The man who taught me
How to sit in silence
Looked like Death
From Central Casting, designed
For the black silk cape he wore
To the ballet, half-mannequin.
Every time, I look for the chair,
The place for me beside every you.
Your suffering is a sea, a fog, a forest,
It is code, gesso, the overture,
The British railway in the black-out,
Sign-less. I am not a compass or a buoy,
The cellist stroking rosin on her bow.
I am the person trying to be real,
To be quiet and heavy,
To leave the classroom.
The doe lay on the side of the road,
Her legs drawn up to her light belly.
She blocked the way for bicycles,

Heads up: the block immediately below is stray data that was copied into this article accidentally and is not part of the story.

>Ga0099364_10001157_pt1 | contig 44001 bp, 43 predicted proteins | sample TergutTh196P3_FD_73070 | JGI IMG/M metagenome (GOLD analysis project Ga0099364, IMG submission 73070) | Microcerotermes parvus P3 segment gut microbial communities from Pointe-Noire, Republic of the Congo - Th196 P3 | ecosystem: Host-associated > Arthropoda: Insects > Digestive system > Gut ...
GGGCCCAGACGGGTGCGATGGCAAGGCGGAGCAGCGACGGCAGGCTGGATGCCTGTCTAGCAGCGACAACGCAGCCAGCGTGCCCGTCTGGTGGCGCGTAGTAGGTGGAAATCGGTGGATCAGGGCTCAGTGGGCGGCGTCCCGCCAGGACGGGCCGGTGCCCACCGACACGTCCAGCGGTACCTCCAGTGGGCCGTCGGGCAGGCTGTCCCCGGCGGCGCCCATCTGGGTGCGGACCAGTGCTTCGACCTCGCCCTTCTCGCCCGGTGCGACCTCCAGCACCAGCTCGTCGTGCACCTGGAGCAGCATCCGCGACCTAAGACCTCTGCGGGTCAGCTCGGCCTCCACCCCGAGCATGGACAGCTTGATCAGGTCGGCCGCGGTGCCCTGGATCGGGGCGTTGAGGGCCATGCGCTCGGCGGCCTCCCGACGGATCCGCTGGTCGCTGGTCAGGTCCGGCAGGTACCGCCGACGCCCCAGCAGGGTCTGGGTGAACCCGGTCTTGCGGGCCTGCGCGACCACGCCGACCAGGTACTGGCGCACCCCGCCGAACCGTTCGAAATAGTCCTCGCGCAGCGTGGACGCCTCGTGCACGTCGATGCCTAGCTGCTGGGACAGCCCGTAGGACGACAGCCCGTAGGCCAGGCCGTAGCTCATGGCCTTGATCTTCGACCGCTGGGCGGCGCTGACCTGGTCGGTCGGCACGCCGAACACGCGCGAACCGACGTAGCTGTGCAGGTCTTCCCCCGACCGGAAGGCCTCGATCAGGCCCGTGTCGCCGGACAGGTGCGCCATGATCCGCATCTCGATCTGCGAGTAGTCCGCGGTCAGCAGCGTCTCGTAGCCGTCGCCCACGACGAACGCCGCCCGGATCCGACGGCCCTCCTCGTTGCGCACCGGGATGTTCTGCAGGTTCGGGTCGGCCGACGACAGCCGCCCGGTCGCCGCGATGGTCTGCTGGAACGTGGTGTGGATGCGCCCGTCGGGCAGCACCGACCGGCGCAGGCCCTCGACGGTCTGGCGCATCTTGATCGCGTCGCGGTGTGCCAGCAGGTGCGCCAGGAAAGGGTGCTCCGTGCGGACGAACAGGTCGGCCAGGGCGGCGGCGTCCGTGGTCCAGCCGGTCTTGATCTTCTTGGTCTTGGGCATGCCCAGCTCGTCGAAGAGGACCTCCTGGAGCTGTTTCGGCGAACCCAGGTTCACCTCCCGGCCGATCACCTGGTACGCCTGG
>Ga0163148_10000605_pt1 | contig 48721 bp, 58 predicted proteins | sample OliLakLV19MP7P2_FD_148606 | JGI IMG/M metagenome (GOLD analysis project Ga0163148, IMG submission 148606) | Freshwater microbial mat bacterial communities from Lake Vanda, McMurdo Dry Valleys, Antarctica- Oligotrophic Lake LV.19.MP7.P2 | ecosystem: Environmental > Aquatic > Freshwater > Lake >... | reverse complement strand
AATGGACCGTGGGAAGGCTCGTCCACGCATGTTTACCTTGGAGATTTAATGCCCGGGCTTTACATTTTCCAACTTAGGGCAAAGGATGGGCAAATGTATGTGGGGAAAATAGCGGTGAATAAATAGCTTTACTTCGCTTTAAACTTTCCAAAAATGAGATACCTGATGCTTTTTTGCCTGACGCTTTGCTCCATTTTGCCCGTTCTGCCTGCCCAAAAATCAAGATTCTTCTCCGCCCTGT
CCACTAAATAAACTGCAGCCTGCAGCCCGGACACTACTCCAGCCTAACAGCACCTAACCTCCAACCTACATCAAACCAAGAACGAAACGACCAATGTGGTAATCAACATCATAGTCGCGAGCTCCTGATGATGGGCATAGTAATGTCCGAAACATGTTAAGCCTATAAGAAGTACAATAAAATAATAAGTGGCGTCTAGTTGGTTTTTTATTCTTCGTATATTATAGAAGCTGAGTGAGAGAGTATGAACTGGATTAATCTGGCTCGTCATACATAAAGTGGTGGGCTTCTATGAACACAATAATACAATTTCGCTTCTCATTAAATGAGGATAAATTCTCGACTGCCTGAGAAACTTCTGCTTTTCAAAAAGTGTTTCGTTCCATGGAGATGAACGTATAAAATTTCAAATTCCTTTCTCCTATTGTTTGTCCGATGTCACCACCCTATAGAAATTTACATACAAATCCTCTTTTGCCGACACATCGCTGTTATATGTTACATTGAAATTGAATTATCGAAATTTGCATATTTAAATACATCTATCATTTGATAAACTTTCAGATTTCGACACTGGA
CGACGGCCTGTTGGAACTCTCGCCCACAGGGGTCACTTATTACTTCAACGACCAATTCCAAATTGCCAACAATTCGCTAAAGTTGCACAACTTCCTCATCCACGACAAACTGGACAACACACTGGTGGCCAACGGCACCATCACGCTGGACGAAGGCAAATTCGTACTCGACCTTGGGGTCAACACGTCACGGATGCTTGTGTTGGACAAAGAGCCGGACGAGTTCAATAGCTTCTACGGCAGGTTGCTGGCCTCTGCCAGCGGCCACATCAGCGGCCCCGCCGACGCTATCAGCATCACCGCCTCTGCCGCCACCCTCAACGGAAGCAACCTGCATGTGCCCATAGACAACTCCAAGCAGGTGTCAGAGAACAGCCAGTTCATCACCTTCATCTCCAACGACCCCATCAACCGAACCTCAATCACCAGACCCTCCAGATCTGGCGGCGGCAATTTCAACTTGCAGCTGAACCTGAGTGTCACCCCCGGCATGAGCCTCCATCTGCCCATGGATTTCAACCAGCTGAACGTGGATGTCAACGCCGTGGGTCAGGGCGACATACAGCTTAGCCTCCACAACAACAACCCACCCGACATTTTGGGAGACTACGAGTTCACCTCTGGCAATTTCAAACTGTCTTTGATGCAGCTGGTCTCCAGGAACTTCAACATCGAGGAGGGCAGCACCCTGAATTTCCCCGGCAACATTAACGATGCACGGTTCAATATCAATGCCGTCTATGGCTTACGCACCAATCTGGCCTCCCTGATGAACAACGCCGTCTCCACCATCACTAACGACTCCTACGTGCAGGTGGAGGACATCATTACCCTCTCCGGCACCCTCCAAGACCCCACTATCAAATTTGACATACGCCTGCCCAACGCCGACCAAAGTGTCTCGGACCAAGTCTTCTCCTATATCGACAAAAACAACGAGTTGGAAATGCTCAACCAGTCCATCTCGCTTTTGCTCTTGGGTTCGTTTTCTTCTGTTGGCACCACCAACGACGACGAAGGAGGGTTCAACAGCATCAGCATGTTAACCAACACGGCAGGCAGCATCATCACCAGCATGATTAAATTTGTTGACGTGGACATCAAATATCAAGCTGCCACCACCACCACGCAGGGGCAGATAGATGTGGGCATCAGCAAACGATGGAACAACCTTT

Sprawled, like a star with her angles,
Nowhere for spoked circles to glide past.
Her eyes were closed and her soft face,
Shellacked onto her creature’s skull,
Was tucked away. She was somewhere
Between dead and a fisted drawing
Of a dead doe, rendered with oils,
A black line beginning the shadow
Beneath her. The fields on either side,
Cockleshells enclosing us, were white
With the frost’s first sugaring, more speckled
Than mother-of-pearl. She had cut no trail.
We were on our way to the orchard, apple-hung.
Their red skins would veil our eyes bloodshot
As we avoided slender yellow-jackets suckling
On the ground’s fruit. The fields would throw off
The glassy cold when we returned,
The car sweet inside like a ciderhouse.
Daisy Bassen has a bio coming soon!